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Analysis and Evaluation of Classification Models for Disease Detection Using Human Gut Metagenomic Data

The gut microbiota is an important contributor to human health and disease. We harbor a large number of microorganisms in our gastrointestinal tracts, 10 times more cells than our own human cells. The gut microbiota is an important modulator of the immune system and an important metabolic organ. In several diseases, the taxonomic and functional composition of the microbiota is altered compared to a normal healthy microbiota. Metagenomics, sequencing of a pool of DNA extracted from microbiota samples, is an excellent tool to study the functional and taxonomic composition of the microbiota. The aim in this project is to develop and evaluate a statistical classifying models using taxonomic and functional data derived from metagenomic sequences. Such a model could for example predict the risk of colon cancer based on data from the gut metagenome. We obtained a data set of human gut metagenomics data available online . This data is characterized by high number of attributes which prevails on number of instances. Firstly, we followed the pipeline of the original paper and reproduced its results using lasso. Next, we are exploring the ways to improve classification performance and evaluate variable importance to determine which bacteria can be CRC markers. Using filter feature selection with SVMs we raised AUC from 0.85 (lasso) to 0.89 on the test set. Random Forests classifier gives AUC of 0.87 and verifies the importance of several bacteria species, namely Fusobacterium nucleatum and Peptostreptococcus stomatis, which were highlighted in several studies and by correlation and entropy based feature selection methods. We also check for the absence of the influence of confounders such as age, gender and body mass index and conclude that there is no significant effect of those factors in this study.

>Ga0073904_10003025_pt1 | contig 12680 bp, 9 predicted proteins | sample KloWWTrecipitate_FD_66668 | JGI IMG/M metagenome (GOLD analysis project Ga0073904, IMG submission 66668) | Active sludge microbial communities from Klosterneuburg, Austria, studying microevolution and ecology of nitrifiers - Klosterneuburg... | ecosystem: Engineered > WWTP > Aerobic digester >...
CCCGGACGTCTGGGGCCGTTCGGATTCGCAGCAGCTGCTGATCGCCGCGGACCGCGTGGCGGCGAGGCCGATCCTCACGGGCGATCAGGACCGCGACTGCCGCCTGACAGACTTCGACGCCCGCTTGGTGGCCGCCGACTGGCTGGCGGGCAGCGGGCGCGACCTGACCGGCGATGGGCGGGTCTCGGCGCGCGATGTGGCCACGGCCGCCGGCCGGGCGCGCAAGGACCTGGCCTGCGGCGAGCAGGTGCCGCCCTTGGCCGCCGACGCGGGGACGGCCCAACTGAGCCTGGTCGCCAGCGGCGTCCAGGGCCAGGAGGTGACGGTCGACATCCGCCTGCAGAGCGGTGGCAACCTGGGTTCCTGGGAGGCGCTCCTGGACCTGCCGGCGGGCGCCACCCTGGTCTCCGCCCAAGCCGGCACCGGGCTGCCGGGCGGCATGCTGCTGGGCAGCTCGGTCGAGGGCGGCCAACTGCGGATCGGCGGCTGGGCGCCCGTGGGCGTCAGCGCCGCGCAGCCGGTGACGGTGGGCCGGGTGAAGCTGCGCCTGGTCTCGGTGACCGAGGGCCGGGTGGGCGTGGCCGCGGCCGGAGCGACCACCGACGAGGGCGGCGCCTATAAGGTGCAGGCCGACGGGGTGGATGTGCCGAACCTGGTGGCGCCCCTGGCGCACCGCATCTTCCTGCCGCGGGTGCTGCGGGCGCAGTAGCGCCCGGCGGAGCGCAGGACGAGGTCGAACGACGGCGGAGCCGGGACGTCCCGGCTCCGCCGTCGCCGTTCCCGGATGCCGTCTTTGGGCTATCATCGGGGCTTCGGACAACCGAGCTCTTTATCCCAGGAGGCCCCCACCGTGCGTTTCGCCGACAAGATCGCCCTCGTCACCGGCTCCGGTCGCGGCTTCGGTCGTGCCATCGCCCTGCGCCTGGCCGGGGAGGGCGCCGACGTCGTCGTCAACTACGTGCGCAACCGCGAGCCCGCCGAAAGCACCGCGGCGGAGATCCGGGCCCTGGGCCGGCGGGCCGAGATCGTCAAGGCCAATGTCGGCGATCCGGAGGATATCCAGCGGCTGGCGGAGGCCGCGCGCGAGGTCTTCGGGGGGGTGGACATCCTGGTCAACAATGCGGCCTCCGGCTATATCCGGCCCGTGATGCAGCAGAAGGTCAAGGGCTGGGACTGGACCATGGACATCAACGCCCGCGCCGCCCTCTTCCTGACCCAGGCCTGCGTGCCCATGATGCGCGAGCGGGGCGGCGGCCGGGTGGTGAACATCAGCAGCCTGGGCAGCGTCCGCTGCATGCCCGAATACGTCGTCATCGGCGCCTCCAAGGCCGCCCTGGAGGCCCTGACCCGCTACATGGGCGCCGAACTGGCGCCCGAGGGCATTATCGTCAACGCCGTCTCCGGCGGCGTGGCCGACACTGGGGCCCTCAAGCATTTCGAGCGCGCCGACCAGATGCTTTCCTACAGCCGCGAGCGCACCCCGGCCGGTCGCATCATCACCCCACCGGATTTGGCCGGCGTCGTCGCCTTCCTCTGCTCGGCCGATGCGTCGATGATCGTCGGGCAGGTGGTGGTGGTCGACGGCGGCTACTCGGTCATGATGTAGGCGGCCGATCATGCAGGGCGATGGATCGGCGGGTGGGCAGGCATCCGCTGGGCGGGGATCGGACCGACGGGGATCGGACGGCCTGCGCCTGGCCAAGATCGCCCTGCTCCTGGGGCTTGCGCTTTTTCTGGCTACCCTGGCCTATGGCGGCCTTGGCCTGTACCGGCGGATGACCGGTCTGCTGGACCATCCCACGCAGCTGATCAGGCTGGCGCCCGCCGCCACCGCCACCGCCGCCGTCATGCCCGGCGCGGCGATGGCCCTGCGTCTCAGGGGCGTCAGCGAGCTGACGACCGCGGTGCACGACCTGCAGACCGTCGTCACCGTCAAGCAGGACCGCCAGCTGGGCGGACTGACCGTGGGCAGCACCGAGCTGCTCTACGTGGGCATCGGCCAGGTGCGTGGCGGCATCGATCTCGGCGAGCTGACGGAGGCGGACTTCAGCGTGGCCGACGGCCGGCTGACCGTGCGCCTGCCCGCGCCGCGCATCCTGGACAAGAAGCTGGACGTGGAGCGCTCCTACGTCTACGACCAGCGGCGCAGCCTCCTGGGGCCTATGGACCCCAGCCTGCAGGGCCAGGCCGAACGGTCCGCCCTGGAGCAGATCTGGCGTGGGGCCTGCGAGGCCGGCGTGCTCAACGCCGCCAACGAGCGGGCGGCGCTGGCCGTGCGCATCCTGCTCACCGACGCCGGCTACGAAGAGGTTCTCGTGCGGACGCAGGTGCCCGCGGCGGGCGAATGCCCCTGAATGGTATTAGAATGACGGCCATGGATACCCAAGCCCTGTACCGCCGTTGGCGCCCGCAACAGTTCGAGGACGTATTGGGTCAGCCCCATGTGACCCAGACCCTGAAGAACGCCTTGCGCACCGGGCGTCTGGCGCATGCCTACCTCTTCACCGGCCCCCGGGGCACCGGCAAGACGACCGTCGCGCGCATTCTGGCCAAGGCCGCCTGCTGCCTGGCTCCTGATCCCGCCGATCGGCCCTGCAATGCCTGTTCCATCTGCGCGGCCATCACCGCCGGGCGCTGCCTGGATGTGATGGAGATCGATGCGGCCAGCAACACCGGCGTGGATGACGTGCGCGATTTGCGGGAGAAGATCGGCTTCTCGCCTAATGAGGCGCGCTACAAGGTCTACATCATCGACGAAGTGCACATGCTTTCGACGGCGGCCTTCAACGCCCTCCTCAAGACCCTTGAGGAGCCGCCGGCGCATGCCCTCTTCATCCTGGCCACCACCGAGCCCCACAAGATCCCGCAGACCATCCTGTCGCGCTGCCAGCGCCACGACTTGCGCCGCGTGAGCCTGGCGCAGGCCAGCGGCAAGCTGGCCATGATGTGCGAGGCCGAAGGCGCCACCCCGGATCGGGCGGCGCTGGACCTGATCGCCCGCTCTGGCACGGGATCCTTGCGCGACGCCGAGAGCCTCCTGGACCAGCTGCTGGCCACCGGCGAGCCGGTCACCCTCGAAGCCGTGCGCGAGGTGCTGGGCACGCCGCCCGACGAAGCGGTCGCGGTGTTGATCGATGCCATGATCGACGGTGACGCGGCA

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Presentation: (PDF Document)